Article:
All Publications

  • A PTER-dependent pathway of taurine metabolism linked to energy balance. bioRxiv : the preprint server for biology Wei, W., Lyu, X., Markhard, A. L., Fu, S., Mardjuki, R. E., Cavanagh, P. E., Zeng, X., Rajniak, J., Lu, N., Xiao, S., Zhao, M., Moya-Garzon, M. D., Truong, S. D., Chou, J. C., Wat, L. W., Chidambaranathan-Reghupaty, S., Coassolo, L., Xu, D., Shen, F., Huang, W., Ramirez, C. B., Jang, C., Svensson, K. J., Fischbach, M. A., Long, J. Z. 2024


    Taurine is a conditionally essential micronutrient and one of the most abundant amino acids in humans1-3. In endogenous taurine metabolism, dedicated enzymes are involved in biosynthesis of taurine from cysteine as well as the downstream derivatization of taurine into secondary taurine metabolites4,5. One such taurine metabolite is N-acetyltaurine6. Levels of N-acetyltaurine are dynamically regulated by diverse physiologic perturbations that alter taurine and/or acetate flux, including endurance exercise7, nutritional taurine supplementation8, and alcohol consumption6,9. While taurine N-acetyltransferase activity has been previously detected in mammalian cells6,7, the molecular identity of this enzyme, and the physiologic relevance of N-acetyltaurine, have remained unknown. Here we show that the orphan body mass index-associated enzyme PTER (phosphotriesterase-related)10 is the principal mammalian taurine N-acetyltransferase/hydrolase. In vitro, recombinant PTER catalyzes bidirectional taurine N-acetylation with free acetate as well as the reverse N-acetyltaurine hydrolysis reaction. Genetic ablation of PTER in mice results in complete loss of tissue taurine N-acetyltransferase/hydrolysis activities and systemic elevation of N-acetyltaurine levels. Upon stimuli that increase taurine levels, PTER-KO mice exhibit lower body weight, reduced adiposity, and improved glucose homeostasis. These phenotypes are recapitulated by administration of N-acetyltaurine to wild-type mice. Lastly, the anorexigenic and anti-obesity effects of N-acetyltaurine require functional GFRAL receptors. Together, these data uncover enzymatic control of a previously enigmatic pathway of secondary taurine metabolism linked to energy balance.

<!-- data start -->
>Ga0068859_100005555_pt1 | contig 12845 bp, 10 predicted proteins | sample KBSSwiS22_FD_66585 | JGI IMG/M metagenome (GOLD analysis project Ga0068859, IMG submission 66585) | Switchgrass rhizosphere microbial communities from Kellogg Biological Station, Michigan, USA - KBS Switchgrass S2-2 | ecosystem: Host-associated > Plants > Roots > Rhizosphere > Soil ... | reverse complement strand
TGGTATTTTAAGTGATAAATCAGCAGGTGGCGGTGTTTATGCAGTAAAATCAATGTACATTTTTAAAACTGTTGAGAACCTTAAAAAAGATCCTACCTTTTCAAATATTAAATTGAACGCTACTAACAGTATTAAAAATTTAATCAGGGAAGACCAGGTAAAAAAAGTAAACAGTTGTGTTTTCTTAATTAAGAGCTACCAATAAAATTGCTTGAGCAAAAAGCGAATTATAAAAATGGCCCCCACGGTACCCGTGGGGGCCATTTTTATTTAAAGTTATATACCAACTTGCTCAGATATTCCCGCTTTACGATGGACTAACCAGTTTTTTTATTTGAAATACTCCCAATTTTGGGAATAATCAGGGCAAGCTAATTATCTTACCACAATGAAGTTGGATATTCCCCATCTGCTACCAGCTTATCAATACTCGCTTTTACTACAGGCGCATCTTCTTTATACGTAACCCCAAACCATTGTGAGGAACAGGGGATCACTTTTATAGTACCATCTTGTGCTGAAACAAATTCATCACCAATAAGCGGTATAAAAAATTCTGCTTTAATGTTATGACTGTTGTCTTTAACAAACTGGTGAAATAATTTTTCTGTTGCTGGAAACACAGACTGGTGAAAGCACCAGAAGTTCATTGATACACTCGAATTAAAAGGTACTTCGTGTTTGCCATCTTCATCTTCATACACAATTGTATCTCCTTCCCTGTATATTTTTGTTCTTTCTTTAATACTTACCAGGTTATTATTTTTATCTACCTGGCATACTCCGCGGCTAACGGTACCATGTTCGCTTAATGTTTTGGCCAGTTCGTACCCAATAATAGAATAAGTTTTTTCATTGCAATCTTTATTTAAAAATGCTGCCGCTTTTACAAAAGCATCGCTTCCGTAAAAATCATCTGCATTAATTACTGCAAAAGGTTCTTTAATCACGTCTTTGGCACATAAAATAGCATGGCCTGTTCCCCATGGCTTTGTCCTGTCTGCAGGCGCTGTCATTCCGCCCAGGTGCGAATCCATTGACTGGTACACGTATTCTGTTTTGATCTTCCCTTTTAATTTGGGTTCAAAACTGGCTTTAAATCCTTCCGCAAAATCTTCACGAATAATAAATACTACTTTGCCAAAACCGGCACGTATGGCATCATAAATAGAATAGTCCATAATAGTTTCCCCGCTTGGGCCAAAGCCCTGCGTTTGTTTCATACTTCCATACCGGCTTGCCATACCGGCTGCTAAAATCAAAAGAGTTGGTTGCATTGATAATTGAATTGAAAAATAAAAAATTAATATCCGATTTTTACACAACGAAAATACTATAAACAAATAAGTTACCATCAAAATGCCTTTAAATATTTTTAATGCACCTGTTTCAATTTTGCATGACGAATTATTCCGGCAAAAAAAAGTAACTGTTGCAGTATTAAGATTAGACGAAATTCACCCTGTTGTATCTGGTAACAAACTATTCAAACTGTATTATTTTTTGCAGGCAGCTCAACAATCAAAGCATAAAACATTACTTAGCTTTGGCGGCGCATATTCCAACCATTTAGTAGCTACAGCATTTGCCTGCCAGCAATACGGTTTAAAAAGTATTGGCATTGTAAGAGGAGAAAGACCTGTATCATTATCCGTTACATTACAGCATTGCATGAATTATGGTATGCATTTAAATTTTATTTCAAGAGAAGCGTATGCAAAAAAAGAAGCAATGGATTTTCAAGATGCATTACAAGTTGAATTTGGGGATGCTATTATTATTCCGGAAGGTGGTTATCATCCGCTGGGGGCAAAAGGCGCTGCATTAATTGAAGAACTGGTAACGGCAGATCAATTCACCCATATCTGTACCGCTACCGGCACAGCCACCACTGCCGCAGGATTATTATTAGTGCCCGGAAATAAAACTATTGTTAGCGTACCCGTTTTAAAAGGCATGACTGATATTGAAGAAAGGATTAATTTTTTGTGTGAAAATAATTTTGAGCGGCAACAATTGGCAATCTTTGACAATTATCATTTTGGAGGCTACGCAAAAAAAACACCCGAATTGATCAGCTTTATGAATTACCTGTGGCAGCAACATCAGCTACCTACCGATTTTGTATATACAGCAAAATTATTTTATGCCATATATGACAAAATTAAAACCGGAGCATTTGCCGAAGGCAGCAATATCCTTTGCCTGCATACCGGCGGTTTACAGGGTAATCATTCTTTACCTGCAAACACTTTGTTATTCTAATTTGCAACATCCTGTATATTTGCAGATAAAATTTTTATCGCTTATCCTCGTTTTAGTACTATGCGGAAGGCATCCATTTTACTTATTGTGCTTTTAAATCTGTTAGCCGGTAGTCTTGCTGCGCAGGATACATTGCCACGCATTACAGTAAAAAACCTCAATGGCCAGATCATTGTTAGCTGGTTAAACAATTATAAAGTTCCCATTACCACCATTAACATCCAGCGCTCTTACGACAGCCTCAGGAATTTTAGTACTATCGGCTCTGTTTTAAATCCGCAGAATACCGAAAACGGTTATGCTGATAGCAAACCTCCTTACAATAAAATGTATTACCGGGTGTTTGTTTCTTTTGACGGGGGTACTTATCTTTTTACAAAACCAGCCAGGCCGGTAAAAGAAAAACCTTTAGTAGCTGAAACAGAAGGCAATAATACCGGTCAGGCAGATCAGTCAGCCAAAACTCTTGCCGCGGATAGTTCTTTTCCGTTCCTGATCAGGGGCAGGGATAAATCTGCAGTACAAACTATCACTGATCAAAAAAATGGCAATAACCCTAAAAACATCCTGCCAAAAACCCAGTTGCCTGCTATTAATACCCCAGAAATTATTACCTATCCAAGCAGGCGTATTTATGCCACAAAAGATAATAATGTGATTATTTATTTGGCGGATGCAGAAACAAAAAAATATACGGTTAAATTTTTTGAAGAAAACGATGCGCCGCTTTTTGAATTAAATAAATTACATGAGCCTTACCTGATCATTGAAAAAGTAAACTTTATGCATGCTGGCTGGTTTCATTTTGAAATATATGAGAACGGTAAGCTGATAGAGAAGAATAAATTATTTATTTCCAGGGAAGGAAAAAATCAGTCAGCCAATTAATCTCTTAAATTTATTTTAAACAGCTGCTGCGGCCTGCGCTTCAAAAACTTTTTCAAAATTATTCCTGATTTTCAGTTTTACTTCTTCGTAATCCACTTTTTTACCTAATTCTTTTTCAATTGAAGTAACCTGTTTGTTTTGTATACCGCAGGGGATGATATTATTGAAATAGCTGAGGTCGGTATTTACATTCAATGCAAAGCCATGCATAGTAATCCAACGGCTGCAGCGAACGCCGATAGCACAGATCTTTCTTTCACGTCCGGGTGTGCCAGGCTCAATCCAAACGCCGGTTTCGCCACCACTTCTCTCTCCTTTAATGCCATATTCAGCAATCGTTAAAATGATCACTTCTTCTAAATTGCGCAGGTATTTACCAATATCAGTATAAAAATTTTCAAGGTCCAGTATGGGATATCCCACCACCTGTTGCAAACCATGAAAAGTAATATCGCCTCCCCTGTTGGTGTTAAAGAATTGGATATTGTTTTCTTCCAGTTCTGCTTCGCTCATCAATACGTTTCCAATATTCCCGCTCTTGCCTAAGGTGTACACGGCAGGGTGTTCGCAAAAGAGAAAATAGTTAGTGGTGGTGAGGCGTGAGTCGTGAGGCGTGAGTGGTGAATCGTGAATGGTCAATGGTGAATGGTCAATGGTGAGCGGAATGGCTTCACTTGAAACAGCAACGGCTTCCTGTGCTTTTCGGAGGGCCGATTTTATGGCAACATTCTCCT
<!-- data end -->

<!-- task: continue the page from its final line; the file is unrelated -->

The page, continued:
View details for DOI 10.1101/2024.03.21.586194

    View details for PubMedID 38562797

    View details for PubMedCentralID PMC10983888

  • Determination of the Structure and Dynamics of the Fuzzy Coat of an Amyloid Fibril of IAPP Using Cryo-Electron Microscopy. Biochemistry Faidon Brotzakis, Z., Lohr, T., Truong, S., Hoff, S., Bonomi, M., Vendruscolo, M. 2023


    In recent years, major advances in cryo-electron microscopy (cryo-EM) have enabled the routine determination of complex biomolecular structures at atomistic resolution. An open challenge for this approach, however, concerns large systems that exhibit continuous dynamics. To address this problem, we developed the metadynamic electron microscopy metainference (MEMMI) method, which incorporates metadynamics, an enhanced conformational sampling approach, into the metainference method of integrative structural biology. MEMMI enables the simultaneous determination of the structure and dynamics of large heterogeneous systems by combining cryo-EM density maps with prior information through molecular dynamics, while at the same time modeling the different sources of error. To illustrate the method, we apply it to elucidate the dynamics of an amyloid fibril of the islet amyloid polypeptide (IAPP). The resulting conformational ensemble provides an accurate description of the structural variability of the disordered region of the amyloid fibril, known as fuzzy coat. The conformational ensemble also reveals that in nearly half of the structural core of this amyloid fibril, the side chains exhibit liquid-like dynamics despite the presence of the highly ordered network backbone of hydrogen bonds characteristic of the cross-beta structure of amyloid fibrils.

    View details for DOI 10.1021/acs.biochem.3c00010

    View details for PubMedID 37477459

  • Association of KCNJ11 and ABCC8 single-nucleotide polymorphisms with type 2 diabetes mellitus in a Kinh Vietnamese population. Medicine Tran, N. Q., Truong, S. D., Ma, P. T., Hoang, C. K., Le, B. H., Dinh, T. T., Van Tran, L., Tran, T. V., Le, L. H., Le, K. T., Nguyen, H. T., Vu, H. A., Mai, T. P., Do, M. D. 2022; 101 (46): e31653